Carolyn Ramo, the longtime executive director of the grant-making nonprofit Artadia, will step down from her position at the end of May. A nationwide search for Ramo’s successor is underway. Meanwhile, Suzy Delvalle, who is currently serving as interim executive director for the arts nonprofit A Blade of Grass, will assume leadership of Artadia starting in June.
For 11 years, Ramo has led the New York–based organization, which has distributed funding to some of the most closely watched artists grants in the industry. Many of those artists were not yet widely known when they received their grants.
While Ramo was at the helm, Artadia vastly expanded its operation: it now serves art communities in seven cities across the country, and has more than doubled the amount of $15,000 grants it provides artists annually, from 10 to 22.
“As we approach our 25th anniversary, Carolyn’s leadership has put Artadia on the path to a sustainable, incredibly impactful future,” Artadia board co-chairs Laura Roberson Fisch and Aurele Danoff Pelaia said in a joint statement. “We are so grateful for Carolyn’s accomplishments and visionary leadership over the last decade-plus. Carolyn has helped elevate Artadia in terms of its scope of work and mission in support of the artist community.”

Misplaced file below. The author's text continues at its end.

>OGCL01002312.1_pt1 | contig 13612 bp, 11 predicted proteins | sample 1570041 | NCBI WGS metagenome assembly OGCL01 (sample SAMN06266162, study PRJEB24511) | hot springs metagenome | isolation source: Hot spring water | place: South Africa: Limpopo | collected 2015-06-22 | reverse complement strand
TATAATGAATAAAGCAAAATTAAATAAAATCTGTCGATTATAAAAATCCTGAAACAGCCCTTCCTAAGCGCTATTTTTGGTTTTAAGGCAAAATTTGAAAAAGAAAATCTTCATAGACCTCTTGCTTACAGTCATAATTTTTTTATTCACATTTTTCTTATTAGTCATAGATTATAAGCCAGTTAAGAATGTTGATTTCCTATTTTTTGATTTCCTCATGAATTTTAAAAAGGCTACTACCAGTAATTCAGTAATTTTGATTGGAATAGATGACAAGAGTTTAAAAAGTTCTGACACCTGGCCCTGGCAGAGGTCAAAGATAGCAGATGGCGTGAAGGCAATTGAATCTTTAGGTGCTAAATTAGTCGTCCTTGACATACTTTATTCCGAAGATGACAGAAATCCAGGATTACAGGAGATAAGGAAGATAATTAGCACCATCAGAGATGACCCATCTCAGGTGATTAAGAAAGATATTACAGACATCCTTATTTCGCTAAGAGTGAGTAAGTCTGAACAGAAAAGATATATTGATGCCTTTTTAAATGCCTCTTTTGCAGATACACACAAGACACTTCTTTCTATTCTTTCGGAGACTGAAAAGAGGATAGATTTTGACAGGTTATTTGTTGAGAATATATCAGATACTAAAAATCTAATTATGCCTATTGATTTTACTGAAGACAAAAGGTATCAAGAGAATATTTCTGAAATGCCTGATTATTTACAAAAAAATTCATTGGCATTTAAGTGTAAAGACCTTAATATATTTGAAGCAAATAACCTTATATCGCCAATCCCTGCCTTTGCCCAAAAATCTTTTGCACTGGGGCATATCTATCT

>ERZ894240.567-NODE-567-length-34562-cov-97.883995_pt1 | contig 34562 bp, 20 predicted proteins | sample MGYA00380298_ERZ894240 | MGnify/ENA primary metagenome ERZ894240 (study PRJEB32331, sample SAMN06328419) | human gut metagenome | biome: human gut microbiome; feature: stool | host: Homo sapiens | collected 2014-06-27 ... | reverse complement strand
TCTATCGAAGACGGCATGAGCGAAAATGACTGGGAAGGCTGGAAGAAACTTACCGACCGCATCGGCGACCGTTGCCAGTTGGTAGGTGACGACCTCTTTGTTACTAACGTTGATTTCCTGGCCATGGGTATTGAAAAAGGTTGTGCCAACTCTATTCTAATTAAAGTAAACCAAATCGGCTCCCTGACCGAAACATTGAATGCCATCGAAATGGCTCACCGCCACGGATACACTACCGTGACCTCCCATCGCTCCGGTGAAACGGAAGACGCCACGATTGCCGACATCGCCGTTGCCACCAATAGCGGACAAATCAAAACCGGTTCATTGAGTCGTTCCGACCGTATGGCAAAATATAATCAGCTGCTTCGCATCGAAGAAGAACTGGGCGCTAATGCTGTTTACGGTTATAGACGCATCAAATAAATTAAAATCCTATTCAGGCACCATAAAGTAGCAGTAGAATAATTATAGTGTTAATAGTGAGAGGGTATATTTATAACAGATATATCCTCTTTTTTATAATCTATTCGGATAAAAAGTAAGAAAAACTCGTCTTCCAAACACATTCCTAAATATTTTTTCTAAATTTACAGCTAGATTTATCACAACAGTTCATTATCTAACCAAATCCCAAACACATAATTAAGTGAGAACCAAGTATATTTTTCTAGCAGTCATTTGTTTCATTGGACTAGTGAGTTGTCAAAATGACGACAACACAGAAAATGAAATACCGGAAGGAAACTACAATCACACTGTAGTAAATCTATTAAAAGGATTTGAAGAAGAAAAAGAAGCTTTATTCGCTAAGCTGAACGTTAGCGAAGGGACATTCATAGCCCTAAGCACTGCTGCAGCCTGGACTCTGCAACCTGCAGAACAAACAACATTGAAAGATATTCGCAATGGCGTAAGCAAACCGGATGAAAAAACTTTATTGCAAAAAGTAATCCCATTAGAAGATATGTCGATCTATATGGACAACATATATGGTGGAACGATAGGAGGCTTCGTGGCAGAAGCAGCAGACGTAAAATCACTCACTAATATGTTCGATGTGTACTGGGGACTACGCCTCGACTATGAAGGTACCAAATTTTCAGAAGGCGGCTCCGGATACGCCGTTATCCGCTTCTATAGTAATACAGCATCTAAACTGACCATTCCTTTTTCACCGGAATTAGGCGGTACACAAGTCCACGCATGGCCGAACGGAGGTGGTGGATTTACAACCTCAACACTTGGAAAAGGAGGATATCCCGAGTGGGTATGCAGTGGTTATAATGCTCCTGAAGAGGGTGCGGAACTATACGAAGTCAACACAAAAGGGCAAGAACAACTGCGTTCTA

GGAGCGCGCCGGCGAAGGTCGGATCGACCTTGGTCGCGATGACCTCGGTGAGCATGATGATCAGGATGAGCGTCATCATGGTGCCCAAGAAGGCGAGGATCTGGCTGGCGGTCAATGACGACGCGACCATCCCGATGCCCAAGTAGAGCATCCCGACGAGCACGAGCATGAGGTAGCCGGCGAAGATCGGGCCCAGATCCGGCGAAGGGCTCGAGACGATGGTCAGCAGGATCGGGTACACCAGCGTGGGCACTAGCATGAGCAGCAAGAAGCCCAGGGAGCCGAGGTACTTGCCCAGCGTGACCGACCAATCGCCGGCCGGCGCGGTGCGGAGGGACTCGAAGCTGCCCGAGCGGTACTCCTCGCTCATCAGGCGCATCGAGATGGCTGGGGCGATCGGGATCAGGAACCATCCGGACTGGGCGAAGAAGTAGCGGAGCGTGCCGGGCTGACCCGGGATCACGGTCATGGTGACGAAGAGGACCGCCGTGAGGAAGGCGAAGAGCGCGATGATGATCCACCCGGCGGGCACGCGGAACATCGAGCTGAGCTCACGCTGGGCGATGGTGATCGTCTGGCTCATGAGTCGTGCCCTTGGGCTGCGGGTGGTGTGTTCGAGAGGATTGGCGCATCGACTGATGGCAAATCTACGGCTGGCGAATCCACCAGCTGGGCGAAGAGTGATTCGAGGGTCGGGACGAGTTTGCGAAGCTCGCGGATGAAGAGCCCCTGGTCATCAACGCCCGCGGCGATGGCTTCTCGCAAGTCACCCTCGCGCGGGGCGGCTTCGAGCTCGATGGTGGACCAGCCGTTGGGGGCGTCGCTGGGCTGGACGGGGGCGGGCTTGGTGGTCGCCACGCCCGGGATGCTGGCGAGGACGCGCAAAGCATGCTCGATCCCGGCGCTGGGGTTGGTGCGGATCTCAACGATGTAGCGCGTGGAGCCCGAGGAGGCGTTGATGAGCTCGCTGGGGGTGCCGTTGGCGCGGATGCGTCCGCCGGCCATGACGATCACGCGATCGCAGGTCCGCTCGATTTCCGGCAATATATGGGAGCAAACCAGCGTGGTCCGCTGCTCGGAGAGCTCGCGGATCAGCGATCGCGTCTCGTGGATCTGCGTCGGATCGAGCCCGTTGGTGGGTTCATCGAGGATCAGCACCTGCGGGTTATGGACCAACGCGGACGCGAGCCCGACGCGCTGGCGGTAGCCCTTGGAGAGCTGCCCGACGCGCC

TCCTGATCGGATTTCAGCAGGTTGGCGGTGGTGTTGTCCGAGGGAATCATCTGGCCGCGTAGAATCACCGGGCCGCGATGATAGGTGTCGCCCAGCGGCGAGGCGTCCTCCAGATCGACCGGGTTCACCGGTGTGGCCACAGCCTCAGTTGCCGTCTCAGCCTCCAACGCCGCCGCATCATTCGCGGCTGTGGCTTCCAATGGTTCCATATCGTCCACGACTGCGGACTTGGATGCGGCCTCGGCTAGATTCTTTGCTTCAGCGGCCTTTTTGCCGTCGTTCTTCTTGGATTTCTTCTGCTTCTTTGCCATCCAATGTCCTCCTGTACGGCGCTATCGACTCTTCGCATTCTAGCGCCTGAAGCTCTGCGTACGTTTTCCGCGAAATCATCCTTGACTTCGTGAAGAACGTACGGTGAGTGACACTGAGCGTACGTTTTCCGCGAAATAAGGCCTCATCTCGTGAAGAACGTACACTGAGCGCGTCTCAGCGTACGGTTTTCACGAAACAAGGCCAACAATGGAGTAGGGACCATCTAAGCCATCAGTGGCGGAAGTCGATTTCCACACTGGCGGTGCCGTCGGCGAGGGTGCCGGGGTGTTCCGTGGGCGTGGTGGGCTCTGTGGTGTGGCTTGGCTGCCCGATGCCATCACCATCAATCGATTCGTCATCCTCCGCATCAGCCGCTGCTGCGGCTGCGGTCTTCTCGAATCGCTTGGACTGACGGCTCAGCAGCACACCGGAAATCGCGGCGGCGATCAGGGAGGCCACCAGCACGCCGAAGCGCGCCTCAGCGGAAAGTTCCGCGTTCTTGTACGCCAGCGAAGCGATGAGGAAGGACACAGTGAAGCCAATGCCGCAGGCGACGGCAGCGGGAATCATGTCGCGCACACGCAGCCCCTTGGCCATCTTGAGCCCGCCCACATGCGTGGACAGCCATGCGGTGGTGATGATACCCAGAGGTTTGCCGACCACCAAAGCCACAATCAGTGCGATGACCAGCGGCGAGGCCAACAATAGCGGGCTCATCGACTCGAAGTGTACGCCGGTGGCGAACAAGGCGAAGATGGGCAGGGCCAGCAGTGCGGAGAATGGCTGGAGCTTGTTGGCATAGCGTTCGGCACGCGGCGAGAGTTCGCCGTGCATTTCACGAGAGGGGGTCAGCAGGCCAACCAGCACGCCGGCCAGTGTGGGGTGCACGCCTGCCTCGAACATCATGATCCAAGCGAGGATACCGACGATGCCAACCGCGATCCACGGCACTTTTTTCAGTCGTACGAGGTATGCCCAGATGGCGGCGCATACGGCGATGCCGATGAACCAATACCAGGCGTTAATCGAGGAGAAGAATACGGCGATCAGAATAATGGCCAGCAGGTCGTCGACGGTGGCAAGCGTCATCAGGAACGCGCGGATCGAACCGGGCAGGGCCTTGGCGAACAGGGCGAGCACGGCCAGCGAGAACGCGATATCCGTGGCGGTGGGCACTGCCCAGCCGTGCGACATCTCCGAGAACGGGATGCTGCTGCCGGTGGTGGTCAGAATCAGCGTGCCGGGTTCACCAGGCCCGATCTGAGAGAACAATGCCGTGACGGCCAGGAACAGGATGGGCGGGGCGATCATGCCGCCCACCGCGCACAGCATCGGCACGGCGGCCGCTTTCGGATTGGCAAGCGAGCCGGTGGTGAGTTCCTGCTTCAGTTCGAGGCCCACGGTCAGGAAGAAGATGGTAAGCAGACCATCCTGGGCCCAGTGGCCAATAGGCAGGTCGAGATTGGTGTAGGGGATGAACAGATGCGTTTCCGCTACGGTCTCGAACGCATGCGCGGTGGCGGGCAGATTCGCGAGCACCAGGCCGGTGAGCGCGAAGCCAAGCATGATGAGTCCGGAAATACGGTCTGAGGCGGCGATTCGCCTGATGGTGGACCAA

Although Artadia’s awards do not carry with nearly as much money as the country’s top art prizes, the grants are coveted, as the program can provide crucial support to artists who have yet to hit it big or are just starting to receive larger exposure.
Nick Cave, for example, won an Artadia grant back in 2006; he is now the subject of a Guggenheim Museum survey in New York. Daniel Lind-Ramos, who received an Artadia award in 2019, is the subject of a MoMA PS1 show that opens this week.
The organization awards grants to artists based in the metropolitan regions of Atlanta, Chicago, Houston, Los Angeles, New York City, and the San Francisco Bay Area, among elsewhere. Last year, Artadia also revived its grants to artists in Boston.
“I am incredibly proud of the work we have accomplished in the past 11 years; it has been an honor to play a small part in supporting the visual artists who enrich our collective culture,” Ramo said in a statement. “Artadia is strong and stable, with a dedicated staff and an incredible national community. I’m excited to hand the reins to new leadership to continue to grow the organization and its impact.”